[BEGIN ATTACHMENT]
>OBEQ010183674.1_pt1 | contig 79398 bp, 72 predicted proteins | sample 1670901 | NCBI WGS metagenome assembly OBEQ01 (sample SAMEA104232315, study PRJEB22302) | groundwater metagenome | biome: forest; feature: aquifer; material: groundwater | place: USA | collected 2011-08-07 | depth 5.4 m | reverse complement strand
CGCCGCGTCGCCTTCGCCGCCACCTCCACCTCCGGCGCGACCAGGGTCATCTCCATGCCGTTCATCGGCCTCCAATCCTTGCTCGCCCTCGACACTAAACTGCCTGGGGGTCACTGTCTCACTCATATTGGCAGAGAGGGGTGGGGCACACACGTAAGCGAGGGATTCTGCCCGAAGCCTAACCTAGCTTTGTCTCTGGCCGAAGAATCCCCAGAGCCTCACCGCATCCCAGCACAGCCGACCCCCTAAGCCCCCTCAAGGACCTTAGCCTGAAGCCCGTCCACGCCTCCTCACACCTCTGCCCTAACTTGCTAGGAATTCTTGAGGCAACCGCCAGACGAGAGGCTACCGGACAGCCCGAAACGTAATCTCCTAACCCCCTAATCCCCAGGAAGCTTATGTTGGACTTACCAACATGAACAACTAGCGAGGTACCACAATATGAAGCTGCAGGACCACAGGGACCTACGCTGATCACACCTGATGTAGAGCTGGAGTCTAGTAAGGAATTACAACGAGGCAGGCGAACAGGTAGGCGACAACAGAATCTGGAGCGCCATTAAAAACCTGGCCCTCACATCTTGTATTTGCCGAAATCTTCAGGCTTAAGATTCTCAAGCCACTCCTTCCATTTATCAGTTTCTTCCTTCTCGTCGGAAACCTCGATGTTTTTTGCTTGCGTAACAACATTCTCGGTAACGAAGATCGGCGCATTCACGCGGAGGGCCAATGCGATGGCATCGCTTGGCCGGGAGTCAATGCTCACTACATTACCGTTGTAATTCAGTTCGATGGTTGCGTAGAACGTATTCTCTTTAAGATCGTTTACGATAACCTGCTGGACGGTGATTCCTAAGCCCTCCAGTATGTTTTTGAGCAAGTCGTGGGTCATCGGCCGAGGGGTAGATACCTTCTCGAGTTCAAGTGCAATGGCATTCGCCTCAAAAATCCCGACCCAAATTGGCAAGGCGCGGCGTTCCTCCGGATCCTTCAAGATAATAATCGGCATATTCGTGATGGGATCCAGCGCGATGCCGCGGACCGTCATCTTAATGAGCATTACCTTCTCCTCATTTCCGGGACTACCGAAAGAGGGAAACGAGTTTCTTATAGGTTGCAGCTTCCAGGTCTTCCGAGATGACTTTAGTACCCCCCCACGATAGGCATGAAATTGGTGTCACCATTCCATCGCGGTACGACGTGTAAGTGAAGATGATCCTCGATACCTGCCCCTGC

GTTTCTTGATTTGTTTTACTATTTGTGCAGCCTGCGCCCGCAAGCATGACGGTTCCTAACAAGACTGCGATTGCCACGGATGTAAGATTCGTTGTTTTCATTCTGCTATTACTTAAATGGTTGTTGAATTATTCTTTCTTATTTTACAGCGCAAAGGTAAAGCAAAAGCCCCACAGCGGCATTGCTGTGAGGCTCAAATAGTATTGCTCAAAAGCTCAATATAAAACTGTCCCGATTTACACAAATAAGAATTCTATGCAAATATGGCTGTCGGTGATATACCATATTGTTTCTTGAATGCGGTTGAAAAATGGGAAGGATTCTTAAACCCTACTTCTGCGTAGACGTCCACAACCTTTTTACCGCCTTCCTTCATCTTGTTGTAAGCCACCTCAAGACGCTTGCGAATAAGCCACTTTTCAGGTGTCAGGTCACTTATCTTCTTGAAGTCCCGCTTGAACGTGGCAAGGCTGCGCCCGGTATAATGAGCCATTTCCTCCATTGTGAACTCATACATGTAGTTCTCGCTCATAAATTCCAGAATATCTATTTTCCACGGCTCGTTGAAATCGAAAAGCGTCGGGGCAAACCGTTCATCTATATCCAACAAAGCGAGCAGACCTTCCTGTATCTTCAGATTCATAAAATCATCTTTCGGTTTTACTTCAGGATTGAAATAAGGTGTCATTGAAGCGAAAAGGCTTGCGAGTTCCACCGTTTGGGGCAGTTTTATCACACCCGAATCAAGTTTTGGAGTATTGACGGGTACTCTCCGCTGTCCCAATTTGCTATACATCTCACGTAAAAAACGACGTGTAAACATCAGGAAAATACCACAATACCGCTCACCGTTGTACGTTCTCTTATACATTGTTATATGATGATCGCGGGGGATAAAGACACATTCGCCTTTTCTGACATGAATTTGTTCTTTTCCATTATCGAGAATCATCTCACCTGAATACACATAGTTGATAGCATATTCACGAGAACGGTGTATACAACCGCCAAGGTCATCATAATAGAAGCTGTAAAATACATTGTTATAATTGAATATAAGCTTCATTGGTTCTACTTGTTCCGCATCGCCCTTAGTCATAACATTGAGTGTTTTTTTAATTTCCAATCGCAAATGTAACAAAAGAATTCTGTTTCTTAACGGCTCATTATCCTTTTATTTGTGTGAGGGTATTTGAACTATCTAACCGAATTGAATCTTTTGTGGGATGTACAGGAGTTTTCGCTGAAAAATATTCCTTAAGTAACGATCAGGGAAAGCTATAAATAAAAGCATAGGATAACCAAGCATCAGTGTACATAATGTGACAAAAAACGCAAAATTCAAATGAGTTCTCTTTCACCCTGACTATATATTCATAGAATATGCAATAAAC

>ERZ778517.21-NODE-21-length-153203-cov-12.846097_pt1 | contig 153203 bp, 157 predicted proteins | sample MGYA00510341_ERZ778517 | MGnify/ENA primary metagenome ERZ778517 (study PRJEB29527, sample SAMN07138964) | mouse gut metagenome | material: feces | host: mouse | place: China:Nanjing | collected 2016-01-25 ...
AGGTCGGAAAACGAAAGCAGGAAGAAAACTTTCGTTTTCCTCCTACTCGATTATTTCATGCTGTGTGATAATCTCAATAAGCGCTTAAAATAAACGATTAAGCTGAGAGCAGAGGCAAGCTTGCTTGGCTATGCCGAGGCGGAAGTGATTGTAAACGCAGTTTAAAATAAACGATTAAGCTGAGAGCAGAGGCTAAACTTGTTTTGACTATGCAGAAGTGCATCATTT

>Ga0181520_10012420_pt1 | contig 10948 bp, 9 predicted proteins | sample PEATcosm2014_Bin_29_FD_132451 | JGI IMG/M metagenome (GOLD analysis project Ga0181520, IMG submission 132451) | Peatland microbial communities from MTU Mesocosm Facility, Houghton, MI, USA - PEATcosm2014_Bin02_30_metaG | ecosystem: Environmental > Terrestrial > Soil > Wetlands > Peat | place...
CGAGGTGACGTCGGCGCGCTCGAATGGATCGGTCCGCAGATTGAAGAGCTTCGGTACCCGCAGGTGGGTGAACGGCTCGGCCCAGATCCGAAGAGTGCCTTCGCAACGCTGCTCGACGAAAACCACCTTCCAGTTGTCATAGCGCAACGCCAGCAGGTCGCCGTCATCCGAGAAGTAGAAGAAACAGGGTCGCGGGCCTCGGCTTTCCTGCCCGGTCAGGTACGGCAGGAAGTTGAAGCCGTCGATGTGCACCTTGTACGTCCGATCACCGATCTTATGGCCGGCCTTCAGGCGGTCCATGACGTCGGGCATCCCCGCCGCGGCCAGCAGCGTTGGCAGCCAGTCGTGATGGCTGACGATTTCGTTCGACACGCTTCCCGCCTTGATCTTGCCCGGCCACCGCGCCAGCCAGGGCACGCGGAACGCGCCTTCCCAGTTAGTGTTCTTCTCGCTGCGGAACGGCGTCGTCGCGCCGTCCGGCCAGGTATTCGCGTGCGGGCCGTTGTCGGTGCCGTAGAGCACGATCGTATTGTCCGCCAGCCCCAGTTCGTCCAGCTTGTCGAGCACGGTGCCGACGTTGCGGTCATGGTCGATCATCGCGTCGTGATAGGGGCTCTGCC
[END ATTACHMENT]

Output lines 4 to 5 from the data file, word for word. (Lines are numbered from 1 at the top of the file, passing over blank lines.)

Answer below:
>ERZ778517.21-NODE-21-length-153203-cov-12.846097_pt1 | contig 153203 bp, 157 predicted proteins | sample MGYA00510341_ERZ778517 | MGnify/ENA primary metagenome ERZ778517 (study PRJEB29527, sample SAMN07138964) | mouse gut metagenome | material: feces | host: mouse | place: China:Nanjing | collected 2016-01-25 ...
AGGTCGGAAAACGAAAGCAGGAAGAAAACTTTCGTTTTCCTCCTACTCGATTATTTCATGCTGTGTGATAATCTCAATAAGCGCTTAAAATAAACGATTAAGCTGAGAGCAGAGGCAAGCTTGCTTGGCTATGCCGAGGCGGAAGTGATTGTAAACGCAGTTTAAAATAAACGATTAAGCTGAGAGCAGAGGCTAAACTTGTTTTGACTATGCAGAAGTGCATCATTT